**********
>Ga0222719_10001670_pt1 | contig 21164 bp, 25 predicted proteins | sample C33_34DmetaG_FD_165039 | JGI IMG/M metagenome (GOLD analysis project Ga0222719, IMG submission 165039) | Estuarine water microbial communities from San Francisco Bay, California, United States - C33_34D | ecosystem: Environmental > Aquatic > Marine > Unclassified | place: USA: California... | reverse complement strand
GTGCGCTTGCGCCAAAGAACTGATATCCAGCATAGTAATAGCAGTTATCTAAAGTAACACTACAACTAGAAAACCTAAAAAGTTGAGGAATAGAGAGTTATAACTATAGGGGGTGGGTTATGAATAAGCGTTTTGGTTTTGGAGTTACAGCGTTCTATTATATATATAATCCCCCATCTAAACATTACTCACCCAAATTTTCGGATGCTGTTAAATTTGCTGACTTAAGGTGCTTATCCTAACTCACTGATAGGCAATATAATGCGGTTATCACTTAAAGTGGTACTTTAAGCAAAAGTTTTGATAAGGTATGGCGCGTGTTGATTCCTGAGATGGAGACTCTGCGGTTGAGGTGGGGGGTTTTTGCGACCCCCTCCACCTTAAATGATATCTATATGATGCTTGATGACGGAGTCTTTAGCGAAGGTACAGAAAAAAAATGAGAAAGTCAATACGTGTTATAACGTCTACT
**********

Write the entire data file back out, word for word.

>Ga0222719_10001670_pt1 | contig 21164 bp, 25 predicted proteins | sample C33_34DmetaG_FD_165039 | JGI IMG/M metagenome (GOLD analysis project Ga0222719, IMG submission 165039) | Estuarine water microbial communities from San Francisco Bay, California, United States - C33_34D | ecosystem: Environmental > Aquatic > Marine > Unclassified | place: USA: California... | reverse complement strand
GTGCGCTTGCGCCAAAGAACTGATATCCAGCATAGTAATAGCAGTTATCTAAAGTAACACTACAACTAGAAAACCTAAAAAGTTGAGGAATAGAGAGTTATAACTATAGGGGGTGGGTTATGAATAAGCGTTTTGGTTTTGGAGTTACAGCGTTCTATTATATATATAATCCCCCATCTAAACATTACTCACCCAAATTTTCGGATGCTGTTAAATTTGCTGACTTAAGGTGCTTATCCTAACTCACTGATAGGCAATATAATGCGGTTATCACTTAAAGTGGTACTTTAAGCAAAAGTTTTGATAAGGTATGGCGCGTGTTGATTCCTGAGATGGAGACTCTGCGGTTGAGGTGGGGGGTTTTTGCGACCCCCTCCACCTTAAATGATATCTATATGATGCTTGATGACGGAGTCTTTAGCGAAGGTACAGAAAAAAAATGAGAAAGTCAATACGTGTTATAACGTCTACT